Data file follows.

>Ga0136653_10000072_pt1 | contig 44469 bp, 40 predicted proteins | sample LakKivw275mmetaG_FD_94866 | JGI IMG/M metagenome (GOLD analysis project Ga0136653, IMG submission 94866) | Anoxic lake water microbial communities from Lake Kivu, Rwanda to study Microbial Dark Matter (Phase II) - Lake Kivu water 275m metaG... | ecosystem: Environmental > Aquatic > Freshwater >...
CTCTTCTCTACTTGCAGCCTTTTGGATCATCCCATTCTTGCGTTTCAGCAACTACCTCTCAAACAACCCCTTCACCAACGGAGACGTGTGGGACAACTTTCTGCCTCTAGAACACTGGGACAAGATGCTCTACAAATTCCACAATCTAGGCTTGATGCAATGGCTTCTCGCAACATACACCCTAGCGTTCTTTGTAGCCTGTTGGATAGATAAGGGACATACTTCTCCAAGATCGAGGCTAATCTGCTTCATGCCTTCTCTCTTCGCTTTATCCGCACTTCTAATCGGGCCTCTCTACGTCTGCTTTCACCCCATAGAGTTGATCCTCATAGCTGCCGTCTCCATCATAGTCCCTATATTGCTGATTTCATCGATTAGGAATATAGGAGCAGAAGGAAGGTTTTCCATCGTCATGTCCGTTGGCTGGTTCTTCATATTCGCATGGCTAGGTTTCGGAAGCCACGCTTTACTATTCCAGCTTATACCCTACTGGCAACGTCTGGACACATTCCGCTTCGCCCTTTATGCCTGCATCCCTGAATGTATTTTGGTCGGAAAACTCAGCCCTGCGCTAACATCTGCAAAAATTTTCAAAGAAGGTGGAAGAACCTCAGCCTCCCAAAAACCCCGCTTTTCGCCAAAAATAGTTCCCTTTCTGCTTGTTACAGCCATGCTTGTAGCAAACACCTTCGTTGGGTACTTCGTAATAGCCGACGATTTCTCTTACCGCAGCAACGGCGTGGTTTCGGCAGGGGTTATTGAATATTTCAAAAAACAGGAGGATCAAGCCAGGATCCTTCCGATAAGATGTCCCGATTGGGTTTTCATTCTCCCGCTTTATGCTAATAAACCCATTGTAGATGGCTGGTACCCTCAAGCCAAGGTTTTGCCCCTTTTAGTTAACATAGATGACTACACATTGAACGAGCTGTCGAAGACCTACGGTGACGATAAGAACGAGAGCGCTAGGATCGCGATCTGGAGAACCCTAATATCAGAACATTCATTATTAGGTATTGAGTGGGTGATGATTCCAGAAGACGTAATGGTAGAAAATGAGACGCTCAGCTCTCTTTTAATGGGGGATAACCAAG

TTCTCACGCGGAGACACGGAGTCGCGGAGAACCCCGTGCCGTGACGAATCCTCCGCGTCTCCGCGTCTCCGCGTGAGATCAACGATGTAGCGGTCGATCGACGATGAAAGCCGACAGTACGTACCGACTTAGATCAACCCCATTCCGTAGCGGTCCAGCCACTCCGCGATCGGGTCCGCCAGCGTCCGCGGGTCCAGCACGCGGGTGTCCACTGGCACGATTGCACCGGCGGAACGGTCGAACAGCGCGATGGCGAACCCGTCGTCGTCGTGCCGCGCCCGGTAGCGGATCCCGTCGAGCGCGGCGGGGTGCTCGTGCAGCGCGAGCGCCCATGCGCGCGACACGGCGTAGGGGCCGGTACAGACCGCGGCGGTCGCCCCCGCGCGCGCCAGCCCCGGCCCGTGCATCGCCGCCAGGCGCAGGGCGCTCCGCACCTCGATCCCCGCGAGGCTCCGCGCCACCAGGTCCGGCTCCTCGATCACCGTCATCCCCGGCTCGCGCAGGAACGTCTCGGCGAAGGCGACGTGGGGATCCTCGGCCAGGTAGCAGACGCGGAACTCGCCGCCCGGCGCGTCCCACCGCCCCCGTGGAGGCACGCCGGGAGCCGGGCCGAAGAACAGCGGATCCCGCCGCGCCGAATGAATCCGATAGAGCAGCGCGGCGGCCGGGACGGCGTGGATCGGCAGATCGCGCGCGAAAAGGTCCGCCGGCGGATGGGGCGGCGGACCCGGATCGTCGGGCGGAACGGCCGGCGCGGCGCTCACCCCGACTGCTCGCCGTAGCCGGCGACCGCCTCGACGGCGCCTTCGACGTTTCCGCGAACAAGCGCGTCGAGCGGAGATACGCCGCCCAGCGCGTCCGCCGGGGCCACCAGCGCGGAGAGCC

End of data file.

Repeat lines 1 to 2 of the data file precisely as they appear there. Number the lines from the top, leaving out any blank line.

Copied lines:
>Ga0136653_10000072_pt1 | contig 44469 bp, 40 predicted proteins | sample LakKivw275mmetaG_FD_94866 | JGI IMG/M metagenome (GOLD analysis project Ga0136653, IMG submission 94866) | Anoxic lake water microbial communities from Lake Kivu, Rwanda to study Microbial Dark Matter (Phase II) - Lake Kivu water 275m metaG... | ecosystem: Environmental > Aquatic > Freshwater >...
CTCTTCTCTACTTGCAGCCTTTTGGATCATCCCATTCTTGCGTTTCAGCAACTACCTCTCAAACAACCCCTTCACCAACGGAGACGTGTGGGACAACTTTCTGCCTCTAGAACACTGGGACAAGATGCTCTACAAATTCCACAATCTAGGCTTGATGCAATGGCTTCTCGCAACATACACCCTAGCGTTCTTTGTAGCCTGTTGGATAGATAAGGGACATACTTCTCCAAGATCGAGGCTAATCTGCTTCATGCCTTCTCTCTTCGCTTTATCCGCACTTCTAATCGGGCCTCTCTACGTCTGCTTTCACCCCATAGAGTTGATCCTCATAGCTGCCGTCTCCATCATAGTCCCTATATTGCTGATTTCATCGATTAGGAATATAGGAGCAGAAGGAAGGTTTTCCATCGTCATGTCCGTTGGCTGGTTCTTCATATTCGCATGGCTAGGTTTCGGAAGCCACGCTTTACTATTCCAGCTTATACCCTACTGGCAACGTCTGGACACATTCCGCTTCGCCCTTTATGCCTGCATCCCTGAATGTATTTTGGTCGGAAAACTCAGCCCTGCGCTAACATCTGCAAAAATTTTCAAAGAAGGTGGAAGAACCTCAGCCTCCCAAAAACCCCGCTTTTCGCCAAAAATAGTTCCCTTTCTGCTTGTTACAGCCATGCTTGTAGCAAACACCTTCGTTGGGTACTTCGTAATAGCCGACGATTTCTCTTACCGCAGCAACGGCGTGGTTTCGGCAGGGGTTATTGAATATTTCAAAAAACAGGAGGATCAAGCCAGGATCCTTCCGATAAGATGTCCCGATTGGGTTTTCATTCTCCCGCTTTATGCTAATAAACCCATTGTAGATGGCTGGTACCCTCAAGCCAAGGTTTTGCCCCTTTTAGTTAACATAGATGACTACACATTGAACGAGCTGTCGAAGACCTACGGTGACGATAAGAACGAGAGCGCTAGGATCGCGATCTGGAGAACCCTAATATCAGAACATTCATTATTAGGTATTGAGTGGGTGATGATTCCAGAAGACGTAATGGTAGAAAATGAGACGCTCAGCTCTCTTTTAATGGGGGATAACCAAG